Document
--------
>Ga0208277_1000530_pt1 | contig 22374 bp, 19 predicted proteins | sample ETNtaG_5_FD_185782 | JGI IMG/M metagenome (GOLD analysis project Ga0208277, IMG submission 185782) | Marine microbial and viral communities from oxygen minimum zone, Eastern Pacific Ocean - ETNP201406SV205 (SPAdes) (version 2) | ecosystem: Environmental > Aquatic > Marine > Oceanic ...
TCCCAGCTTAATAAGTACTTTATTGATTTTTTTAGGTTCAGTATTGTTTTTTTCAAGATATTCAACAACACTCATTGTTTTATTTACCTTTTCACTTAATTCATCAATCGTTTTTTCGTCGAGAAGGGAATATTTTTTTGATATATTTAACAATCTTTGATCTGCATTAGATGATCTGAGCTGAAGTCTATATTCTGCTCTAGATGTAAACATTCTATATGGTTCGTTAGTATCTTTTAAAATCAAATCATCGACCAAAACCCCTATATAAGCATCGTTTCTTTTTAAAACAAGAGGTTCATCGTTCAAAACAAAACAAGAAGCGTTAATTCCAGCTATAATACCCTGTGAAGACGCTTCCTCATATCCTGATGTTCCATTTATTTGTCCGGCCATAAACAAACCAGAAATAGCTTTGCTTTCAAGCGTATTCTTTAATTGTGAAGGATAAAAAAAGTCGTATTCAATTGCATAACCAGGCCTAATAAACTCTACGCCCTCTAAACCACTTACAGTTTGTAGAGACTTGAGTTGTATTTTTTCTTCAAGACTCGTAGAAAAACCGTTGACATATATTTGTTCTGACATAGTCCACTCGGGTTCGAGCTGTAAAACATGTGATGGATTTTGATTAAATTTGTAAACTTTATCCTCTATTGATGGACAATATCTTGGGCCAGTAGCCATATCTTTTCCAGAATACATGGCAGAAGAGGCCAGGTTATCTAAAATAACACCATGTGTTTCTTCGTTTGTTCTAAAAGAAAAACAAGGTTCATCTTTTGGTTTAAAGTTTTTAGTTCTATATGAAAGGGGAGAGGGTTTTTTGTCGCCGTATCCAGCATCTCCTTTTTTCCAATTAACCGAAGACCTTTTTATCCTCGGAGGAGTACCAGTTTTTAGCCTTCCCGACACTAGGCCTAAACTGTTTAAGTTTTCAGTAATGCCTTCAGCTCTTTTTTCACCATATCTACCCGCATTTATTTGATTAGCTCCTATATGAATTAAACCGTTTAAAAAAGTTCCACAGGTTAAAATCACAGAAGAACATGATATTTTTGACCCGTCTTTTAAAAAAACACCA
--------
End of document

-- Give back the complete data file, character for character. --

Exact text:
>Ga0208277_1000530_pt1 | contig 22374 bp, 19 predicted proteins | sample ETNtaG_5_FD_185782 | JGI IMG/M metagenome (GOLD analysis project Ga0208277, IMG submission 185782) | Marine microbial and viral communities from oxygen minimum zone, Eastern Pacific Ocean - ETNP201406SV205 (SPAdes) (version 2) | ecosystem: Environmental > Aquatic > Marine > Oceanic ...
TCCCAGCTTAATAAGTACTTTATTGATTTTTTTAGGTTCAGTATTGTTTTTTTCAAGATATTCAACAACACTCATTGTTTTATTTACCTTTTCACTTAATTCATCAATCGTTTTTTCGTCGAGAAGGGAATATTTTTTTGATATATTTAACAATCTTTGATCTGCATTAGATGATCTGAGCTGAAGTCTATATTCTGCTCTAGATGTAAACATTCTATATGGTTCGTTAGTATCTTTTAAAATCAAATCATCGACCAAAACCCCTATATAAGCATCGTTTCTTTTTAAAACAAGAGGTTCATCGTTCAAAACAAAACAAGAAGCGTTAATTCCAGCTATAATACCCTGTGAAGACGCTTCCTCATATCCTGATGTTCCATTTATTTGTCCGGCCATAAACAAACCAGAAATAGCTTTGCTTTCAAGCGTATTCTTTAATTGTGAAGGATAAAAAAAGTCGTATTCAATTGCATAACCAGGCCTAATAAACTCTACGCCCTCTAAACCACTTACAGTTTGTAGAGACTTGAGTTGTATTTTTTCTTCAAGACTCGTAGAAAAACCGTTGACATATATTTGTTCTGACATAGTCCACTCGGGTTCGAGCTGTAAAACATGTGATGGATTTTGATTAAATTTGTAAACTTTATCCTCTATTGATGGACAATATCTTGGGCCAGTAGCCATATCTTTTCCAGAATACATGGCAGAAGAGGCCAGGTTATCTAAAATAACACCATGTGTTTCTTCGTTTGTTCTAAAAGAAAAACAAGGTTCATCTTTTGGTTTAAAGTTTTTAGTTCTATATGAAAGGGGAGAGGGTTTTTTGTCGCCGTATCCAGCATCTCCTTTTTTCCAATTAACCGAAGACCTTTTTATCCTCGGAGGAGTACCAGTTTTTAGCCTTCCCGACACTAGGCCTAAACTGTTTAAGTTTTCAGTAATGCCTTCAGCTCTTTTTTCACCATATCTACCCGCATTTATTTGATTAGCTCCTATATGAATTAAACCGTTTAAAAAAGTTCCACAGGTTAAAATCACAGAAGAACATGATATTTTTGACCCGTCTTTTAAAAAAACACCA